I am a bit puzzled why you must run such a big rollbar on the back, this would to me indicate that you create a lot of understeer at the front of the car. I assume that your car is rear wheel drive which typically would not need high rollrates on the rear. Are you sure that you are not trying to compensate on the rear for something that is very wrong on the front ? If I can make a well educated guess I would immediately lower the front roll center to 0 (or below) and position myself on the rear between 70 and 90mm and start working from there on with my front and rear rollbars (assuming that my vertical springs are OK)

Cheers
dynatune, www.dynatune-xl.com

RE: Semi-trailing arm rear suspension - roll center change

(OP)
Car is 4X4 with very weight V6 engine - In the first phase was very lowered body
thus both front and rear get into the wrong position car is struggled with a very significant understeer
I tried to fix the position of the front arms into original position for better dynamic camber curve
but thus I also raised the front roll center back toward understeer

Although I copied the RS500 arms but I misunderstood the the principle of moving rear rollcenter and moved more down!!!

this I managed to partially compensate large swaybar but with all the other effects
Now I try to also the rear axle in the correct position

my thoughts are is correct?


RE: Semi-trailing arm rear suspension - roll center change

Okay, so you are running the old V6 "cologne engine" used also for the for explorer made from "solid steel" all the way. Very nice picture by the way your rear suspension, compliments!!. Yes the engine is indeed very heavy and given the fact that you cannot change that, I would assume that you should run rather stiff front springs to get a decent ride frequency out of the car. This should in theory permit you to run a softer rollbar favouring less understeer. I assume that you did put the roll center back-up for camber recovery but why not try to do this with more caster ? A McPherson strut, even with a rather high rollcenter has very little camber gain recovery so this could be "easily" achieved in a different way. You need camber in cornering and increased caster (have a look at the WRC Focus world rallye car with a very rearwards inclined strut) will give you that. That would make a raise of front roll-center not necessary and cause less trouble at the back end of the car. You could also modify the front suspension to have a more significant amount of anti-dive by lowering the front A-arm joint/ raising the rear A-arm Joint which also will increase caster on the outside wheel during cornering. The very nice thing about caster is that it will make the car roll "more" without activating the front rollbar (just think of a go-cart wheel jacking with steering) but it WILL load the rear rollbar up, so it is a double whammy for reducing understeer. Beyond that I also fear that your AWD setup might be biassed itself to much towards "understeer". In general every AWD tends to inherently understeer more, so if there is a way for you to split your torques front to rear diverse this might help you more than anything else (running any LSDs ?). OK lets recap .. you also said that you are suffering from traction at the rear. So ... you have understeer and not enough traction at the rear ... actions .....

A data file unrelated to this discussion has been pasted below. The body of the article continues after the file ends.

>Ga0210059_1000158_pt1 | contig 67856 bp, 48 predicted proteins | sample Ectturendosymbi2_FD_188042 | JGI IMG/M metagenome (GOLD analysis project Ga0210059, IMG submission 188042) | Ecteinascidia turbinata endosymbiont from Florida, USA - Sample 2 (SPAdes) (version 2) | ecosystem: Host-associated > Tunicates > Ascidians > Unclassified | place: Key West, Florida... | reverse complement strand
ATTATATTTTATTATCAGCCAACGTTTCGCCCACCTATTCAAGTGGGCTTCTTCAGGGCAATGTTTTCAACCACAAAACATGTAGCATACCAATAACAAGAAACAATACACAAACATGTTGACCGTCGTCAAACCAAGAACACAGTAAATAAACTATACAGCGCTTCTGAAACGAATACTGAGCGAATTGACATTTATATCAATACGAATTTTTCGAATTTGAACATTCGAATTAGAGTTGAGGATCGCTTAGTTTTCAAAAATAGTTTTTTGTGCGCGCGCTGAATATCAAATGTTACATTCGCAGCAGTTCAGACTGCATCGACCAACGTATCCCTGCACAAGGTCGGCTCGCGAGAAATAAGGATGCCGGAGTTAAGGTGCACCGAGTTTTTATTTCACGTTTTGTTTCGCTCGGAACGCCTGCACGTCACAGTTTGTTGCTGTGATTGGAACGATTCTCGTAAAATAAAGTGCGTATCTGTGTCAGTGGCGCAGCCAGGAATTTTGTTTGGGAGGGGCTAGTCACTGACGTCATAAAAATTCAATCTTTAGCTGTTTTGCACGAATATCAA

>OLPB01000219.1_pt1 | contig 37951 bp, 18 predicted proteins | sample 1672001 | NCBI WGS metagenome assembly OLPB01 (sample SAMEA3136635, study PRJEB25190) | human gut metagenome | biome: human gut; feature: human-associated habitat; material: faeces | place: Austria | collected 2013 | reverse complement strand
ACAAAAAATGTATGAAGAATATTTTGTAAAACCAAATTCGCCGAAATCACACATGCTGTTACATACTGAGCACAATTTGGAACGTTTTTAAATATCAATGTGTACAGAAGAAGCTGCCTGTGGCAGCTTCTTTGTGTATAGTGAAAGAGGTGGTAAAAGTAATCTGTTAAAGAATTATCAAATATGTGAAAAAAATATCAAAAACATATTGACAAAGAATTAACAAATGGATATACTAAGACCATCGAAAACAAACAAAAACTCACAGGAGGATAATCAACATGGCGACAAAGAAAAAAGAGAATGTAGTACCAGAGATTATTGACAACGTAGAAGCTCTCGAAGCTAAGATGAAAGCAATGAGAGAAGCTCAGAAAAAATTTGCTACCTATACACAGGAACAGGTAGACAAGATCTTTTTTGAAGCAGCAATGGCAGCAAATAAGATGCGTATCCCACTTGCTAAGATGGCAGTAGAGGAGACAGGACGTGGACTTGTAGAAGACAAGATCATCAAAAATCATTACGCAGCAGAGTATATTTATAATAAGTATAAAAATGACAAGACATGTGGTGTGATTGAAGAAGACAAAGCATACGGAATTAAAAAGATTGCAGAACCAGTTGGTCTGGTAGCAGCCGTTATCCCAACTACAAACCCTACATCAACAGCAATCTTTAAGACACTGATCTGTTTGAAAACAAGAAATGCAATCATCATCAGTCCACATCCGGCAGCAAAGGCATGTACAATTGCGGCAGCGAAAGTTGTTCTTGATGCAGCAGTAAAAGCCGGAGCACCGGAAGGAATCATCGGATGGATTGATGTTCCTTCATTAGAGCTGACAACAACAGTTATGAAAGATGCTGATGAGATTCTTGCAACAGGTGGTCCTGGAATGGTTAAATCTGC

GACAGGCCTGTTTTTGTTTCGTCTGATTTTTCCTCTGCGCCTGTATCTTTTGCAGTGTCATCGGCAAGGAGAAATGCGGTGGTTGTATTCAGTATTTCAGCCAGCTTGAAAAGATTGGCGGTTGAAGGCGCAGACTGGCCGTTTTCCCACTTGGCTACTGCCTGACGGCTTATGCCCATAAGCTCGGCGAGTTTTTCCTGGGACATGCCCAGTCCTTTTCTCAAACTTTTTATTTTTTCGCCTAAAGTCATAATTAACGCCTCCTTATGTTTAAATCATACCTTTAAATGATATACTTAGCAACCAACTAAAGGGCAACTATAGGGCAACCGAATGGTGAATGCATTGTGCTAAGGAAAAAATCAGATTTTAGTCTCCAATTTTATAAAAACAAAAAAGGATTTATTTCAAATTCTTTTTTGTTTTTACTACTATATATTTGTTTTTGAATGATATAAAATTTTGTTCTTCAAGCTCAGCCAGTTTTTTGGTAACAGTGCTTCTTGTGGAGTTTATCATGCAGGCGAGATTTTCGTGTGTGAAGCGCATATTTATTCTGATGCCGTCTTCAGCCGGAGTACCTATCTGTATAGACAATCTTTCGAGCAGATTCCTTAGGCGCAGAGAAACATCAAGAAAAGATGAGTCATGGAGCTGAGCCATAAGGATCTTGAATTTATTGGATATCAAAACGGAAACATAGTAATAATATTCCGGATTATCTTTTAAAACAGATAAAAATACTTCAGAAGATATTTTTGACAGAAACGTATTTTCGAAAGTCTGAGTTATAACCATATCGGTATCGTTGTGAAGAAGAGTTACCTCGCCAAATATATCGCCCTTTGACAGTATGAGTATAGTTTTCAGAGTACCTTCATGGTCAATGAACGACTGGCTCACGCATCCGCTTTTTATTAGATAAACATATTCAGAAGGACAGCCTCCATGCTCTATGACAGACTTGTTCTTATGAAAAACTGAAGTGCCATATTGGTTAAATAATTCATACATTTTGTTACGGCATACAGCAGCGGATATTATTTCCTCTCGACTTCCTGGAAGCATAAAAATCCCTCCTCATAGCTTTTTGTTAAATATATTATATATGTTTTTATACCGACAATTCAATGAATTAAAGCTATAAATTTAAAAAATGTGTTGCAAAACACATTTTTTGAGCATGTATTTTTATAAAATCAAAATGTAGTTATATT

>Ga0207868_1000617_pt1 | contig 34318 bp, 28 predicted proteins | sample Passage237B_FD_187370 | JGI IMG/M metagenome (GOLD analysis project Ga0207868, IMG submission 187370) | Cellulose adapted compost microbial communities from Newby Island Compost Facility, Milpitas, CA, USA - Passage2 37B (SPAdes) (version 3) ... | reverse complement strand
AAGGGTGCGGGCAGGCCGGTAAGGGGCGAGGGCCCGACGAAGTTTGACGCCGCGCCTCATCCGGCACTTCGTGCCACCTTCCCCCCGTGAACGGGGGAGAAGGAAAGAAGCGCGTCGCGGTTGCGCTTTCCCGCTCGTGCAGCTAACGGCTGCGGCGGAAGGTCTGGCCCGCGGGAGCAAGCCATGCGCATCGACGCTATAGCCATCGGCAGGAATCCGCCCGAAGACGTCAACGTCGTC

1) better traction rear can be provided by less roll bar rear ... ok, going for this, lets assume this resolves the traction issue
2) less rear rollbar causes more understeer ... should i go up with rear rollcenter ? To some extend yes but carefull about jacking, raising rear rideheight in cornering will not make my car much faster .. probably.
3) ok ... I cannot go up too much on the rear rch then. Can i go down on the front ?
4) sure, yes I could but I probably loose a lot of camber gain on the front ...hang on this is a McPherson strut, they do not have a lot of camber gain anyway .... could this be an idea ?
5) sure, but how can I fix my camber gain ? I could also increase static negative camber ?
6) Static negative camber will help but I could also use increased caster to get more negative camber angle gain with steering smile
Food for thought ...

Cheers, I am going to bed
dynatune, www.dynatune-xl.com

RE: Semi-trailing arm rear suspension - roll center change

(OP)
Yes,
Unfortunately, I also have to sleep sometime , although this discussion is very interesting
and instructive for me
thanks for the compliment
yes V6 cologne, But 4.0 V6 Mustang !! + diff, shaft etc. - really  much iron front end.



You're right them there stock viscous coupling even when the torque split 60/40 F / R


I have modified knuckle and upper tower MacPherson for continuous adjustment of the camber, caster and KPI
also I have a little antidive position of the lower arm.
and think that I finally reached a nice camber curve(I crossply tires
they do not want much)
https://fbcdn-sphotos-d-a.akamaihd.net/hphotos-ak-...

it looks like,lifting the rear wheel is caused just due to caster vs rear swaybar
because it happens at a very slow corners (large steering angle)when the caster effect

So you say:
Stronger spring and a smaller front bar , help front end.
I can then reduce back a little rear bar?
Lower front rollcenter reach further lowering front ride height?
With a slight increase in rear rollcenter again I can reduce rear bar.

is that correct?
Thanks Radek

RE: Semi-trailing arm rear suspension - roll center change

Yep, more or less that would be a road I would look into, based on your comment if I understood them correct.

Let me know how it goes. Would be interested to hear if our thoughts made sense.